I finished Emma Holly’s Strange Attractions over the weekend, and woo boy, what a fun book. Holly writes some friggin’ HOT man on man action, y’all. A few things bothered me about it, though, most of which I’ll cover in tiresome detail (as usual) in my review. But one thing jumped out at me as being especially irksome, and it’s a problem I’ve observed in many other romance novels, so I think it deserves its own not-so-little rant. I’m talking about geek heroes.
I’m a geek connoisseur. I’m a minor-league geek, almost all the boys I’ve dated have been geeks, I married a geek (a boy so geeky that I had the privilege of de-flowering him when we first started dating four years ago), and many, many of my friends are geeks—two of my best friends have PhDs, one in chemistry and the other in physics, and I have more than my fair share of friends who have Master’s degrees in engineering. OK, I only have two friends with advanced engineering degrees—but trust me, two definitely qualifies as “more than my fair share.” I have a bona fide statistician as a friend—a statistician who enjoys bird-watching and science fiction. My friends, it does not get much geekier than that.
So when I say I know geeks, I KNOW GEEKS. I know and appreciate the many different flavors and varieties of them: the hardcore science geeks, the geeks who like to dabble in the shallow end of freaky physics and cosmology but can’t be bothered with the freaky math (*raises hand*), the rainbow varieties of computer geeks, literature geeks, music geeks, movie geeks. These are, of course, hardly mutually exclusive categories: it’s extremely uncommon to find a geek who’s solely into, say, research on irrational numbers and nothing else. Geeks, because they’re smarter than the average bear, tend to have varied interests about which they are usually extremely knowledgeable. Geeks tend not to have hobbies so much as obsessions. But despite this wonderful variety of geekery to draw from, not a single damn romance novel has gotten a geek hero right. This is how most romance novels handle the characterization:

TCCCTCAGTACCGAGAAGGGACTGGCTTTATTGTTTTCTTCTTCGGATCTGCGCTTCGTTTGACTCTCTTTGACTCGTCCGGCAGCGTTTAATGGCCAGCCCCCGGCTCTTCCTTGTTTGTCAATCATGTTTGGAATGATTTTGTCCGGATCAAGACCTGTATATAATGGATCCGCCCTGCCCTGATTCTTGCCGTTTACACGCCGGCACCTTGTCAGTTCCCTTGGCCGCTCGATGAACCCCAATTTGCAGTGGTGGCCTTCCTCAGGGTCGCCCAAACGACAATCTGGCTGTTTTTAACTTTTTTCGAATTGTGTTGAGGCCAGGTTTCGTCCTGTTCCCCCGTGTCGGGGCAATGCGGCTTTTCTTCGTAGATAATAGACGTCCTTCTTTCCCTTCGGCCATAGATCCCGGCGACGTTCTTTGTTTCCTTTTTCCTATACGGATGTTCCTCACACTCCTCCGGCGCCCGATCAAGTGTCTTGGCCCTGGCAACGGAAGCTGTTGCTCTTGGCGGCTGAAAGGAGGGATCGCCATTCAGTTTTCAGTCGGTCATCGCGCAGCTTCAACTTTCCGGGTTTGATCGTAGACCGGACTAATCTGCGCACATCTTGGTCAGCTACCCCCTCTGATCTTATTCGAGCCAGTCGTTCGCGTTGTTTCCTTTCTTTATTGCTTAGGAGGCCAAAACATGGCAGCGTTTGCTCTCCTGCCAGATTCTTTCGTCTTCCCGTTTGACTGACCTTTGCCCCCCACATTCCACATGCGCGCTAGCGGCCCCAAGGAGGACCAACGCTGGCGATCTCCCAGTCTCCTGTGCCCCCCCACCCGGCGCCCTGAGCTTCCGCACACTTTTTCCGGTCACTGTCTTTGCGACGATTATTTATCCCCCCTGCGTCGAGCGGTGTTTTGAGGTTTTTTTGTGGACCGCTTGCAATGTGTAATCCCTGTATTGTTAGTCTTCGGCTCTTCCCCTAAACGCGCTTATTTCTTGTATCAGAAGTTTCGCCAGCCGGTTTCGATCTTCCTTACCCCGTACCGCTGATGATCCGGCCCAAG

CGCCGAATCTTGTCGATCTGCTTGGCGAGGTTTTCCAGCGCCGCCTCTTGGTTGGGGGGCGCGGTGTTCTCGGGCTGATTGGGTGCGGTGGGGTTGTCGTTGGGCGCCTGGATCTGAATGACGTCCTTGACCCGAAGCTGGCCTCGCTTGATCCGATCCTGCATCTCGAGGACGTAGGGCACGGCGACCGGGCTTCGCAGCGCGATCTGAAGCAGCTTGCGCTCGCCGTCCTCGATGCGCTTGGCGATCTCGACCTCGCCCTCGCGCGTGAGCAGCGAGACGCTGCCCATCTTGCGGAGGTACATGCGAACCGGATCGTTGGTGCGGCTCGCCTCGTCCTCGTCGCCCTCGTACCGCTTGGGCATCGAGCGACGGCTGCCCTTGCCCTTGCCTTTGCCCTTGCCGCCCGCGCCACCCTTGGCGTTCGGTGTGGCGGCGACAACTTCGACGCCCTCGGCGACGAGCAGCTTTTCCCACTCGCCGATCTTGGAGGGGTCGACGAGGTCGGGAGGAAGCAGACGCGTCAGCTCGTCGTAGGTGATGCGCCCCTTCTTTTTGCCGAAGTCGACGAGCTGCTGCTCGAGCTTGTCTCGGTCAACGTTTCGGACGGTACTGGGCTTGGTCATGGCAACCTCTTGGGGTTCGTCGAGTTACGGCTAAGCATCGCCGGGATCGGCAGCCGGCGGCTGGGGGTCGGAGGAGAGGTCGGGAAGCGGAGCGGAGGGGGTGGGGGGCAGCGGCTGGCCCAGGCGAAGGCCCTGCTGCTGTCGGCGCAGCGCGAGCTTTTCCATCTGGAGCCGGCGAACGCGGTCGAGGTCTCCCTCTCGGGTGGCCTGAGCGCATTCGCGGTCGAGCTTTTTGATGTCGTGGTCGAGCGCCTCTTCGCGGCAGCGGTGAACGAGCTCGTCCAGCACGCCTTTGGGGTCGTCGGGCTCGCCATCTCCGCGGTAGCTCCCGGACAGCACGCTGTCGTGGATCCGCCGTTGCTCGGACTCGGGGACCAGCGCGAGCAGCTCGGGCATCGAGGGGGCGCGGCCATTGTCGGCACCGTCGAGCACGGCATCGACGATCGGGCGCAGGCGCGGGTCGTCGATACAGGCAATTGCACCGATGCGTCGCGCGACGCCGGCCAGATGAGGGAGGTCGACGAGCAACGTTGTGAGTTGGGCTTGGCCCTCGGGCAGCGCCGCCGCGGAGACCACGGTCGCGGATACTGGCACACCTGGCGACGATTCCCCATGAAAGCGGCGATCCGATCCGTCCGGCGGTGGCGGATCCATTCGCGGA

1. Make them sound like Spock after a lobotomy. The more painful and stilted their conversation, the more intelligent they must be, right?
2. They are always, always, always science geeks. Give them an especially esoteric area of interest the average romance novel reader probably won’t know too much about so if the hero’s area of research becomes a plot point, you can fudge outrageously. Quantum mechanics and bioengineering are two extremely rigorous fields that have unfortunately been bombarded by more than their fair share of mass media oversimplification and pseudoscientific kookishness, leading to widespread misconceptions about what’s possible and not possible, so go ahead and misrepresent quantum non-locality or gene therapy and have a friggin’ field day.
3. Despite their geekiness, social awkwardness and general isolation (romance novel geeks resemble people with Asperger’s syndrome more than anything else), these heroes have super-duper lovemaking powers. Is the ability to cause an orgasm merely by waggling their fingers in the general direction of the heroine’s clitty a geek hero trait? Oh yes. In fact: Yes! Yes! YESSSSSS!
Peeve Number 1 is probably what bugs me the most. The reason why I’m so overwhelmingly attracted (romantically and otherwise) to people of Very Big Brain is because they’re such excellent conversationalists. The talk can switch from riffing over the A-Team to the situation in Sudan (which will of course bring up inevitable comparisons with Rwanda) to how photons have momentum even though they don’t have mass to why you think anchovy ice-cream is so very, very wrong, even if it was made by Iron Chef Chinese, to whom you would give your first-born child if you actually had any kids, and isn’t that Rosanjin scholar just the whiniest little bitch of a judge, ever? Geeks are articulate, geeks are quick-witted, and best of all, geeks are FUNNY—or at least the sexy ones are. So why oh why do so many authors take the lazy route and make their geek heroes sound about as lively as those computerized messages you get from the library? Seriously, I often expect the geek hero to start saying things like “Please pick up your books at the CENTRAL… LIBRARY… before APRIL… FOURTEENTH… TWO THOUSAND AND… FIVE.” Except that would be an IMPROVEMENT on the average geek hero’s dialogue.